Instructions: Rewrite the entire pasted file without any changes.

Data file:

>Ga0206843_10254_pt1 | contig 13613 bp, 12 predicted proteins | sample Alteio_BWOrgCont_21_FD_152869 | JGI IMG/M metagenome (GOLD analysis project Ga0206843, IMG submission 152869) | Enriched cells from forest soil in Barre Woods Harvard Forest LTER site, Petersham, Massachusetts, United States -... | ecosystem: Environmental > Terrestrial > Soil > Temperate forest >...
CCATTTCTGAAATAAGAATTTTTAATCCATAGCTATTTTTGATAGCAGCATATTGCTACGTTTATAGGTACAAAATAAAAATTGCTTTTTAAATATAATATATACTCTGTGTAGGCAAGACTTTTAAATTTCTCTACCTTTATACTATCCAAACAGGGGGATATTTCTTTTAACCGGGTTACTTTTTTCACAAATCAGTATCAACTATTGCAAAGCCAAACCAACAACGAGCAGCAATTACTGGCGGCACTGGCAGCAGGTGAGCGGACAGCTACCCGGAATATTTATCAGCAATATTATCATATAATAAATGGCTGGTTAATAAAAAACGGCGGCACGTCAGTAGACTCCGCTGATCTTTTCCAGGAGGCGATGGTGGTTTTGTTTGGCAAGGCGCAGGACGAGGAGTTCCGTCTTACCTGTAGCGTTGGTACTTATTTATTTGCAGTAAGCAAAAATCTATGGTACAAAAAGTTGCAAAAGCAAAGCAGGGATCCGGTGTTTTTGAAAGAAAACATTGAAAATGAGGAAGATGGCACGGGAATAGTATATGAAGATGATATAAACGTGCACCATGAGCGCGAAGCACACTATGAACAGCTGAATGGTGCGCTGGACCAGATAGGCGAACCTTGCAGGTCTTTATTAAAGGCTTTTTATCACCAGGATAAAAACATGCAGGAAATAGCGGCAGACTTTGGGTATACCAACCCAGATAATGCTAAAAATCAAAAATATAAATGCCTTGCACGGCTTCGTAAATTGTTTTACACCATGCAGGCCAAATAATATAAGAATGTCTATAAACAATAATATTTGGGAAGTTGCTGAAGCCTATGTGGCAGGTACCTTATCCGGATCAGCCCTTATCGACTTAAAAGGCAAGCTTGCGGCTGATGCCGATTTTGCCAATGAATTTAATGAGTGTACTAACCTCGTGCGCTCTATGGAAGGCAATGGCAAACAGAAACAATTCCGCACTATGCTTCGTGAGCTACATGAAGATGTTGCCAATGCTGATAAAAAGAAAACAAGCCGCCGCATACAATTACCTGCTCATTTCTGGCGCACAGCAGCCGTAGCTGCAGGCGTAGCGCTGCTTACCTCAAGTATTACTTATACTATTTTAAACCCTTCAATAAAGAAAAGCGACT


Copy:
>Ga0206843_10254_pt1 | contig 13613 bp, 12 predicted proteins | sample Alteio_BWOrgCont_21_FD_152869 | JGI IMG/M metagenome (GOLD analysis project Ga0206843, IMG submission 152869) | Enriched cells from forest soil in Barre Woods Harvard Forest LTER site, Petersham, Massachusetts, United States -... | ecosystem: Environmental > Terrestrial > Soil > Temperate forest >...
CCATTTCTGAAATAAGAATTTTTAATCCATAGCTATTTTTGATAGCAGCATATTGCTACGTTTATAGGTACAAAATAAAAATTGCTTTTTAAATATAATATATACTCTGTGTAGGCAAGACTTTTAAATTTCTCTACCTTTATACTATCCAAACAGGGGGATATTTCTTTTAACCGGGTTACTTTTTTCACAAATCAGTATCAACTATTGCAAAGCCAAACCAACAACGAGCAGCAATTACTGGCGGCACTGGCAGCAGGTGAGCGGACAGCTACCCGGAATATTTATCAGCAATATTATCATATAATAAATGGCTGGTTAATAAAAAACGGCGGCACGTCAGTAGACTCCGCTGATCTTTTCCAGGAGGCGATGGTGGTTTTGTTTGGCAAGGCGCAGGACGAGGAGTTCCGTCTTACCTGTAGCGTTGGTACTTATTTATTTGCAGTAAGCAAAAATCTATGGTACAAAAAGTTGCAAAAGCAAAGCAGGGATCCGGTGTTTTTGAAAGAAAACATTGAAAATGAGGAAGATGGCACGGGAATAGTATATGAAGATGATATAAACGTGCACCATGAGCGCGAAGCACACTATGAACAGCTGAATGGTGCGCTGGACCAGATAGGCGAACCTTGCAGGTCTTTATTAAAGGCTTTTTATCACCAGGATAAAAACATGCAGGAAATAGCGGCAGACTTTGGGTATACCAACCCAGATAATGCTAAAAATCAAAAATATAAATGCCTTGCACGGCTTCGTAAATTGTTTTACACCATGCAGGCCAAATAATATAAGAATGTCTATAAACAATAATATTTGGGAAGTTGCTGAAGCCTATGTGGCAGGTACCTTATCCGGATCAGCCCTTATCGACTTAAAAGGCAAGCTTGCGGCTGATGCCGATTTTGCCAATGAATTTAATGAGTGTACTAACCTCGTGCGCTCTATGGAAGGCAATGGCAAACAGAAACAATTCCGCACTATGCTTCGTGAGCTACATGAAGATGTTGCCAATGCTGATAAAAAGAAAACAAGCCGCCGCATACAATTACCTGCTCATTTCTGGCGCACAGCAGCCGTAGCTGCAGGCGTAGCGCTGCTTACCTCAAGTATTACTTATACTATTTTAAACCCTTCAATAAAGAAAAGCGACT